Ultrasonographic assessment of cervix size and its correlation with female characteristics, pregnancy, BMI, and other anthropometric features
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- Londero, A.P., Bertozzi, S., Fruscalzo, A. et al. Arch Gynecol Obstet (2011) 283: 545. doi:10.1007/s00404-010-1377-5
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Cervical length during the first trimester of pregnancy has not been completely investigated yet. The objective of our study is to compare cervical size in the first ten gestational weeks with that of non-pregnant women, and to determine its correlation with maternal factors, including age, anthropometric features, and reproductive history.
We collected retrospective data about women who applied to the Obstetrics and Gynecology Outpatients Facility of Udine between February and June 2009, selecting both pregnant and non-pregnant women possessing a transvaginal ultrasonographic measurement of their cervix, and focusing on their age, parity, BMI, cervical, and uterine size. Data were analyzed by R (version.2.8.0), considering significant P < 0.05.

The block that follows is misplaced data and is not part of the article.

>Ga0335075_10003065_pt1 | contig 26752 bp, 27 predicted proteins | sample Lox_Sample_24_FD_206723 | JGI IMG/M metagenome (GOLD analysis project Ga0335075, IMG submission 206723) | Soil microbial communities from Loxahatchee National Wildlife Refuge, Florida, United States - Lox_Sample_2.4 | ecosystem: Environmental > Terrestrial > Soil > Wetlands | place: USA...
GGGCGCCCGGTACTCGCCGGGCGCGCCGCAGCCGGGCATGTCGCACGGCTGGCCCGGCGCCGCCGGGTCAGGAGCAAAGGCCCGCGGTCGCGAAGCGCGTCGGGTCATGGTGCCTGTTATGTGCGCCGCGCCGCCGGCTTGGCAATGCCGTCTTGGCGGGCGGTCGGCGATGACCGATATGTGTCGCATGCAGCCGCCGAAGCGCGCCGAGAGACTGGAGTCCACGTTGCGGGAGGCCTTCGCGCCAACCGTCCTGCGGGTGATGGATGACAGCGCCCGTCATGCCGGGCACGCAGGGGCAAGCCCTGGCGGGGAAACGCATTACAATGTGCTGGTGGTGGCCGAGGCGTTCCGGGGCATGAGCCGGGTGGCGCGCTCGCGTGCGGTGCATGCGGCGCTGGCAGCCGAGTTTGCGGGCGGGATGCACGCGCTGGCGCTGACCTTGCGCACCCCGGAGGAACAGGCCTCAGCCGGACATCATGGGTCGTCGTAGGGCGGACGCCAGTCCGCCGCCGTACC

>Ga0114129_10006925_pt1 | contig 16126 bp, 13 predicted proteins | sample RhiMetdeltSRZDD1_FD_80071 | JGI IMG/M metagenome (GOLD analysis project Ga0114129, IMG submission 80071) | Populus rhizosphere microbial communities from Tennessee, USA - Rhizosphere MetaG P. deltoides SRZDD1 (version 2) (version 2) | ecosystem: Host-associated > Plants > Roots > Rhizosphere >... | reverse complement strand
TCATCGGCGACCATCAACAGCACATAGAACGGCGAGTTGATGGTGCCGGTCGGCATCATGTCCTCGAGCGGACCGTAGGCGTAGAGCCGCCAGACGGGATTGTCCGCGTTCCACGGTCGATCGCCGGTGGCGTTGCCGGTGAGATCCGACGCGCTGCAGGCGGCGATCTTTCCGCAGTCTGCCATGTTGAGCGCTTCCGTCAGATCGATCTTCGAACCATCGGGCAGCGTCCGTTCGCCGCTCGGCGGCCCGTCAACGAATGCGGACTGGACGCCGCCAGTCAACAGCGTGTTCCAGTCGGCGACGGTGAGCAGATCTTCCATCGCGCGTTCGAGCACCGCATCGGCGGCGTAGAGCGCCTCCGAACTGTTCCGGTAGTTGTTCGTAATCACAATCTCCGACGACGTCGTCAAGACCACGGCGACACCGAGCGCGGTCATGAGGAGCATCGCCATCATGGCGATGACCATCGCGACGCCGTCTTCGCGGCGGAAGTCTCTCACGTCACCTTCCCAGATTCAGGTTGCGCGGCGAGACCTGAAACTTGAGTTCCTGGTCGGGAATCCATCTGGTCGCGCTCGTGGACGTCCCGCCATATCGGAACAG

135 women were recruited. By multivariate linear regression, both cervical length and width result independently influenced by pregnancy status, and among non-pregnant nullipara, cervical length results to be significantly lower in women younger than 20 (P < 0.05).
During the first ten gestational weeks, cervix results to be longer and wider than in non-pregnant women, suggesting the possible existence of early gestational, morphological, uterine, and cervical modifications. Women under the age of 20 have a significantly shorter cervix, suggesting an incomplete cervix maturity in this group of women, which may justify the higher prevalence of pre-term births in teenage pregnancies.